Applied Computational Chemistry
Faculdade de Ciências e Tecnologia
Departamento de Química
Teacher in charge
João Montargil Aires de Sousa
The students shall be able to model complex organic systems and to understand their reactivity, with particular emphasis on asymmetric systems. Integration of knowledge with the subjects of organic chemistry and structural analysis. Training on common strategies for the establishment of structure-property relationships (QSAR). Acquisition of theoretical and practical skills on the use of computational tools for drug discovery and drug development.
Molecular modelling: Computational molecular modelling as a tool in organic chemistry. Possibilities and limitations of different theoretical approaches and models. Theoretical approaches for the rationalization of chemical reactivity. Excited states. Accounting for solvent effects. Frequency calculations. Modelling of asymmetric systems. Behaviour and possibilities of known models.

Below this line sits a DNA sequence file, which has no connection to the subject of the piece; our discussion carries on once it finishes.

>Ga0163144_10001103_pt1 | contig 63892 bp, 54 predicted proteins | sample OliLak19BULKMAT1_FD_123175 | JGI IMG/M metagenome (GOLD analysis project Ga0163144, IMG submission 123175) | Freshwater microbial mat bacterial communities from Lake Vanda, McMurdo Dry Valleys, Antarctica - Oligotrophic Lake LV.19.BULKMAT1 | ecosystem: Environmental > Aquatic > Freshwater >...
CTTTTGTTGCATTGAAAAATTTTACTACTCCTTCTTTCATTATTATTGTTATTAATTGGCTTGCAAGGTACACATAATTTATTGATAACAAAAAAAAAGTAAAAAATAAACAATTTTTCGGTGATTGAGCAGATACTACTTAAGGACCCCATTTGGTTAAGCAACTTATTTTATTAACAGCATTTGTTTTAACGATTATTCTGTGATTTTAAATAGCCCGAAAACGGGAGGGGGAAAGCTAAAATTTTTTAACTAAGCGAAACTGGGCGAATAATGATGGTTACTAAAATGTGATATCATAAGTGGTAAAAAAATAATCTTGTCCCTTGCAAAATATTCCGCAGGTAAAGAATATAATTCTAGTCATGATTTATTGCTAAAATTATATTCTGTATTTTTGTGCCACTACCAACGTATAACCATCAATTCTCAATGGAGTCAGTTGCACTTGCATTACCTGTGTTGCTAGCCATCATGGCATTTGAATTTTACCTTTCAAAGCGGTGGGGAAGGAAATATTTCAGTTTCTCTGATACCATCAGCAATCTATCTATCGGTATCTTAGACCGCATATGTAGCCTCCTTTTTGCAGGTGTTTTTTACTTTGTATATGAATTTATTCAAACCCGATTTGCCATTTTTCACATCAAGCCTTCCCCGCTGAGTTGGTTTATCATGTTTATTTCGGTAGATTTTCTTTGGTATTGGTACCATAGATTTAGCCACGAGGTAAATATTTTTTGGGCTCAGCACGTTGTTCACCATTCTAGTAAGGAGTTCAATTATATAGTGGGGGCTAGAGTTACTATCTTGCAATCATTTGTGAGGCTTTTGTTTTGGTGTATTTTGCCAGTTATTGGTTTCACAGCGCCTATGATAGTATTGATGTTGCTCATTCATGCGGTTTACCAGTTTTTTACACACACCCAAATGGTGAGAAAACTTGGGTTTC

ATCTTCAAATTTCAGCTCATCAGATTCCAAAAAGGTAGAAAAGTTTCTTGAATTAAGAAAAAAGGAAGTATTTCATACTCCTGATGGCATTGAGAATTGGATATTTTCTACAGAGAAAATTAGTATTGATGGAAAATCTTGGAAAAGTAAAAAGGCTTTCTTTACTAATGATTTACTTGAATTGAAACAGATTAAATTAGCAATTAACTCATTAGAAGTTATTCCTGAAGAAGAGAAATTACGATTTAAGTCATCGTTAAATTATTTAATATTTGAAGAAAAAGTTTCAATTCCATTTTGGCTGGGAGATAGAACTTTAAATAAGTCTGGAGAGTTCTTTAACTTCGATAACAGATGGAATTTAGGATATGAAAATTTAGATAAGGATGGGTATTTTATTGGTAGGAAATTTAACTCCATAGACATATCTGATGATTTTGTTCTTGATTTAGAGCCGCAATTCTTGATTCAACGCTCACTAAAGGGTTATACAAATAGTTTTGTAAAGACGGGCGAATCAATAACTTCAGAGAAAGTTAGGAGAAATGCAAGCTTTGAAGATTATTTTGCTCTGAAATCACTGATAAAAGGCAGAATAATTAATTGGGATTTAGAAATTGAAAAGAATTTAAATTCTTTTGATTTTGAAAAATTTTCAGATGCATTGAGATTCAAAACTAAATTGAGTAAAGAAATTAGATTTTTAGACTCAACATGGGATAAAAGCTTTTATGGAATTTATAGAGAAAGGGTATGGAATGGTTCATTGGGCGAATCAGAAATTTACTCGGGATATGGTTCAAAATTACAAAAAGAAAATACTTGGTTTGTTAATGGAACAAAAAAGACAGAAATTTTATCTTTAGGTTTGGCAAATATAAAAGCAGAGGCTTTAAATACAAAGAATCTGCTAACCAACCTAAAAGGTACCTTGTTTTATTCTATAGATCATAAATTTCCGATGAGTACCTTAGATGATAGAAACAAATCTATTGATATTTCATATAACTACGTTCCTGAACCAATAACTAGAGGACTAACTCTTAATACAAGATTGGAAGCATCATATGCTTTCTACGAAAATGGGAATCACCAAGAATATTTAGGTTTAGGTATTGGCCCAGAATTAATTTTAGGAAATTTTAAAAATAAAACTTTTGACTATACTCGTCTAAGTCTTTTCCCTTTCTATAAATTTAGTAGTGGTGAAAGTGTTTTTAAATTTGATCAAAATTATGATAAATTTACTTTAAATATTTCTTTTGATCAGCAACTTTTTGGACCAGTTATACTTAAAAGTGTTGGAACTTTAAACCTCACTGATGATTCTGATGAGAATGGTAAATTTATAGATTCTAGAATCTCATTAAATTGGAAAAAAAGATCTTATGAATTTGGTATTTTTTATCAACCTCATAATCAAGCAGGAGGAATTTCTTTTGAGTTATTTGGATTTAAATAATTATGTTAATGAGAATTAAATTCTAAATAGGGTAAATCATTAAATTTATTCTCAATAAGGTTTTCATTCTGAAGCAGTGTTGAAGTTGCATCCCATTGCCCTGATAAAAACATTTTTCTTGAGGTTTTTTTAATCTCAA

Chemoinformatics: Structure-activity and structure-property relationships (QSAR and QSPR): prediction of logP, solubility, spectroscopic properties, reactivity and toxicity. Computer-assisted synthesis design. Computational methods in drug discovery: diversity analysis, selection of libraries, lead identification, virtual screening, structure-based design.
1. A Guide to Molecular Mechanisms and Quantum Chemical Calculations, Warren. J. Hehre, Wavefunction, Inc., 2003.
2. Molecular Modelling, Principles and Applications, Andrew R. Leach, 2nd Ed., Pearson, Prentice Hall, 2001.
3. Introduction to Computational Chemistry, Frank Jensen, John Wiley and Sons, 1999.
4. Chemoinformatics - A Textbook, eds. Johnann Gasteiger and Thomas Engel, Wiley-VCH, 2003.5. Handbook of Chemoinformatics, ed. Johnann Gasteiger, Wiley-VCH, 2003.
Classes use modern multimedia techniques. Students have access to desktop computers with software for 3D modelling and visualization as well as to the computer clusters working in our Department.
Evaluation of the performance during the classes (60%) and elaboration and discussion of a short seminar in the field of Computational Chemistry (40%).